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Giving Back Pro Bono Style: Via Taproot

volunteer, consulting, taproot, foundation

Today I’m going to connect two former posts into one new example.  Of a way you can give back to the world, keep your skills fresh and meet a bunch of great new people.

Sound good?

The first post was about volunteering during your job search.  The second on the pros and cons of consulting while also looking for work.

But this is less about a job search supplement.  It is a broader idea that you can embrace throughout your career.

This is about an organization that helps you give back effectively and supports you fully along the way.  Introducing the Taproot Foundation.

To do so properly though, I did two things.  Actually, I interviewed two people.  One from Taproot and one who is currently working on two Taproot projects (called service grants).

Who is Taproot?

Taproot is a nonprofit organization that makes business talent available to organizations working to improve society.  Their mission is to lead, mobilize and engage professionals in pro bono service that drives social change.

Here is the first of two interviews:

Anne Diaz – Taproot Foundation

I spoke with Anne Diaz, a consultant with Taproot’s advisory services program (the group that helps corporations build and manage their own pro bono programs).  She started with Taproot three years ago in the San Francisco Bay Area as a Program Manager and then went to become Taproot’s first person on the ground in Los Angeles.  As a Program Manager, Anne ran and supported over 50 individual programs.  Working to keep the pro bono project teams and the non-profit organizations happy and on the same page.

For Taproot it starts with a need. That need is then covered by a team of 5 expert consultants (you) who work with the non-profit for a period of six months (3-5 hours per week) on a specific project.  And the needs are great.  According to Anne, there are over 10,000 non-profits in Los Angeles alone.  The good news, she said, is that teaming up to fill the need “brings out the very best in people” and leaves them “more thoughtful and compassionate as business professionals”.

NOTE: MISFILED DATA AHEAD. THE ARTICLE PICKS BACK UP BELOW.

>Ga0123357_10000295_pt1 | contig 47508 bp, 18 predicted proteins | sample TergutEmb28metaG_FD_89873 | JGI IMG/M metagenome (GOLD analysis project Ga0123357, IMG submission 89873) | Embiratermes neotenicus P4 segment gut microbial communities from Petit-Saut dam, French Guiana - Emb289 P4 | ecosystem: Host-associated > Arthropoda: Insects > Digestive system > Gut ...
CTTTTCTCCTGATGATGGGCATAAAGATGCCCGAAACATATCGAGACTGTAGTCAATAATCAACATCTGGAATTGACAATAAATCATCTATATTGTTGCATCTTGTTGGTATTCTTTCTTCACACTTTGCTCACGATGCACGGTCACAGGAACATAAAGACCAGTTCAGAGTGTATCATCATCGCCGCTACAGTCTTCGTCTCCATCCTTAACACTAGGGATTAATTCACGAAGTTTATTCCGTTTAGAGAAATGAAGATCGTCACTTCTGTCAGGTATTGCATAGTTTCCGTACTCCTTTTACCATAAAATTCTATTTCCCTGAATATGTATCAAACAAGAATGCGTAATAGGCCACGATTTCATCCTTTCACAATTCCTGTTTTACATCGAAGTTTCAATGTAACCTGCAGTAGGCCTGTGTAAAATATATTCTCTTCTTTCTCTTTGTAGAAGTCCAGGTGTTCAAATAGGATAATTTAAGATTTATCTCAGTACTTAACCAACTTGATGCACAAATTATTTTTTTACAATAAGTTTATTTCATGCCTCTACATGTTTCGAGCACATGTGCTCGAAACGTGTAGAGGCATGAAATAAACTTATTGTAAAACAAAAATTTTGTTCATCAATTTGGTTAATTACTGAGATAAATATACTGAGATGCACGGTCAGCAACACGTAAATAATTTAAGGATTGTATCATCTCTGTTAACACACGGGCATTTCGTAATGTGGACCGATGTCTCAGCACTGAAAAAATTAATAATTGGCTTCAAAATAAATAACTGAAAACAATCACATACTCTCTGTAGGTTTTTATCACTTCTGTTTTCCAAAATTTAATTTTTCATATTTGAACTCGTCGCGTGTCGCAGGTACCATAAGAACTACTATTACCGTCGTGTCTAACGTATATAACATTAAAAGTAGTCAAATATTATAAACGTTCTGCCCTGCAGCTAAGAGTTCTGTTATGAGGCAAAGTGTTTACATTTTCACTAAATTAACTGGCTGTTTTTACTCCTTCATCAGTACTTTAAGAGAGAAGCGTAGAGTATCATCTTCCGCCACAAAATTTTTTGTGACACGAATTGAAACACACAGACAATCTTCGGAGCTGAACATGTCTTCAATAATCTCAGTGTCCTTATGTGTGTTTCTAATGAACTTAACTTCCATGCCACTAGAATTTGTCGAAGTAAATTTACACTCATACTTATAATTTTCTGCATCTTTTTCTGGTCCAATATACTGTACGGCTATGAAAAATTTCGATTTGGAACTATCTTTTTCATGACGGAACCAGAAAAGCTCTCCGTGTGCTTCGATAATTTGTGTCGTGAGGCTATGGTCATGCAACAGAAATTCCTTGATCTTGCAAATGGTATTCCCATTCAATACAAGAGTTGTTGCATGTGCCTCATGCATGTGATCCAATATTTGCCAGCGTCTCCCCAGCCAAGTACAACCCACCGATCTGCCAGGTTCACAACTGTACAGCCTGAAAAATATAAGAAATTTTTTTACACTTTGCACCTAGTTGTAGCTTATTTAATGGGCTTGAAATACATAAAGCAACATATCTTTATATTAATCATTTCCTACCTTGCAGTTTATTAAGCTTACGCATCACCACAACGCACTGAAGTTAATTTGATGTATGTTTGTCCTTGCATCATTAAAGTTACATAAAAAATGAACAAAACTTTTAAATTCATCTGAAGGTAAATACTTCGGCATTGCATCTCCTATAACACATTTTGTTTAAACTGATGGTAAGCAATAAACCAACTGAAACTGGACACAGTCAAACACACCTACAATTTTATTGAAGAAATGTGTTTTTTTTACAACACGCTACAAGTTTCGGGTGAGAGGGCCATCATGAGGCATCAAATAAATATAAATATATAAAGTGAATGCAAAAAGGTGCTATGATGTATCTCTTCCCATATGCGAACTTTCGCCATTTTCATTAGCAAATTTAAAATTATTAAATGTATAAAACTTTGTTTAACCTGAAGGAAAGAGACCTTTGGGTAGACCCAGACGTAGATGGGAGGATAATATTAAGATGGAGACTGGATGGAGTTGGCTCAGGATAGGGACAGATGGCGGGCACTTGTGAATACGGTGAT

I asked Anne about the commitment and whether working professionals were viewed any differently for projects than those in transition.  The key, she said, is that potential pro bono consultants “see volunteering in a larger context”.  It’s not just about having something to do while looking for work.  “What’s crucial is to have the right motivation and engagement” so that if you do find a job during a project, you maintain your commitment.

So if you are working, get your boss to approve your involvement.  If you are in transition, make sure you are doing it for all the right reasons.  And, by the way, 3-5 hours a week will not hurt your networking schedule (a potential “con” of too much consulting).

What are they looking for in a pro bono consultant?

There are 16 different types of projects and 4 key areas where a team will focus.  The four areas are:

  1. Marketing
  2. IT
  3. Human Resources
  4. Strategy

The minimum criteria is three years of professional experience in a related field and a passion for making a difference.  Got that?

If interested, the first step is to fill out an application. According to Anne, this should take 15-30 minutes. You’ll be asked for contact information, a bit about why you are interested and your resume.  Make sure your resume is updated as it is used as a major tool in their selection process.

You’ll know whether Taproot sees a match in 7-10 days.  And, unlike a traditional job application, they follow-up with everyone.

Finally I asked Anne to explain “why Taproot?” instead going right to your local charity.  Where you might be able to get started volunteering tomorrow.

Here are 4 reasons why Taproot makes sense for anyone interested in pro bono consulting:

  1. With Taproot you have a continued connection to an organization that has run hundreds of projects and act as corporate support for the local project team.
  2. There are always challenges in working with non-profits including a desire to fix all the problems (when really there’s only time to fix one).  Taproot keeps the team focused.
  3. Taproot is there to mediate any disagreements or issues.  To help keep the project on a positive path.
  4. A lot of people don’t know where to give or how to find a good charity.  Taproot screens each non-profit and reduces your risk of getting on an unproductive project.

To learn more about pro bono consulting and the Taproot foundation, check out the Taproot Foundation website and their detailed FAQ.  Very helpful.

Up next? My interview with Larisa Gurnick.  A senior executive in transition and a current Taproot pro bono consultant.  Learn from our conversation whether pro bono consulting is for you.

Written by: Tim Tyrell-Smith
Categories: Work and Life

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